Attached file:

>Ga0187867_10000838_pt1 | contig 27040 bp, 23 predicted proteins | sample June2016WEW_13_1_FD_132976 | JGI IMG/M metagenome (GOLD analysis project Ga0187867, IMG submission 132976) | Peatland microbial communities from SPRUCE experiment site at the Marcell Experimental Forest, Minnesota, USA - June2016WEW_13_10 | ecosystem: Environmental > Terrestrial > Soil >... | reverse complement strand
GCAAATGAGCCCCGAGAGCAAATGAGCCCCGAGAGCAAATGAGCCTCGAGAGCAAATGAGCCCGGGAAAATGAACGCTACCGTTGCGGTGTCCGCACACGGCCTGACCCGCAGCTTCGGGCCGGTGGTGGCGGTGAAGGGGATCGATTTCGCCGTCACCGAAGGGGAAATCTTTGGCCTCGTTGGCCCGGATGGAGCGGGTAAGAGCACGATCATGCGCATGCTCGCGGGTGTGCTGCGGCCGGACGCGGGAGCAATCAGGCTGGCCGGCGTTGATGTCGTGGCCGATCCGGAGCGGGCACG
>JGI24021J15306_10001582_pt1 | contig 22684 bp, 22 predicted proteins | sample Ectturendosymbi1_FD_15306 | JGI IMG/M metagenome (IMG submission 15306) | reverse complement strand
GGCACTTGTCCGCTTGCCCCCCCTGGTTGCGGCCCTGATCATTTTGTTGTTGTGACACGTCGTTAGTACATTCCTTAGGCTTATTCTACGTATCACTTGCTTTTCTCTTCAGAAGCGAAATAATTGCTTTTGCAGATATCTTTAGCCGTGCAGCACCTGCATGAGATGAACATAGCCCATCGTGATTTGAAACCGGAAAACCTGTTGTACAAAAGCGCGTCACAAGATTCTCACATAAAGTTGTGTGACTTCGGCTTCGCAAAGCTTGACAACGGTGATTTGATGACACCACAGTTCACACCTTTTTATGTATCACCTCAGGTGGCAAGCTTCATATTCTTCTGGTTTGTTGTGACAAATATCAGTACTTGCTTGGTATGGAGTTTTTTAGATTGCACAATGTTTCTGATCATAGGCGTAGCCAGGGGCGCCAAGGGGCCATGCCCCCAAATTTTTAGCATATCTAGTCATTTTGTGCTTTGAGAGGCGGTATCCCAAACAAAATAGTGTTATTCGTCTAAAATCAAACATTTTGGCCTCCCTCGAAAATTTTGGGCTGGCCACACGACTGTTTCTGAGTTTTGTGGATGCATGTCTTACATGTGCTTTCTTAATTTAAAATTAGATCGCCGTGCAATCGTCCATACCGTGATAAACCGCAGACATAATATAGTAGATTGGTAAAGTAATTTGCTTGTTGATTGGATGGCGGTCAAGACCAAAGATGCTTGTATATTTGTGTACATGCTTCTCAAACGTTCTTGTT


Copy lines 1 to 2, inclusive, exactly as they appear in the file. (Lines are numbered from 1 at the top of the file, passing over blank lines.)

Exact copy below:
>Ga0187867_10000838_pt1 | contig 27040 bp, 23 predicted proteins | sample June2016WEW_13_1_FD_132976 | JGI IMG/M metagenome (GOLD analysis project Ga0187867, IMG submission 132976) | Peatland microbial communities from SPRUCE experiment site at the Marcell Experimental Forest, Minnesota, USA - June2016WEW_13_10 | ecosystem: Environmental > Terrestrial > Soil >... | reverse complement strand
GCAAATGAGCCCCGAGAGCAAATGAGCCCCGAGAGCAAATGAGCCTCGAGAGCAAATGAGCCCGGGAAAATGAACGCTACCGTTGCGGTGTCCGCACACGGCCTGACCCGCAGCTTCGGGCCGGTGGTGGCGGTGAAGGGGATCGATTTCGCCGTCACCGAAGGGGAAATCTTTGGCCTCGTTGGCCCGGATGGAGCGGGTAAGAGCACGATCATGCGCATGCTCGCGGGTGTGCTGCGGCCGGACGCGGGAGCAATCAGGCTGGCCGGCGTTGATGTCGTGGCCGATCCGGAGCGGGCACG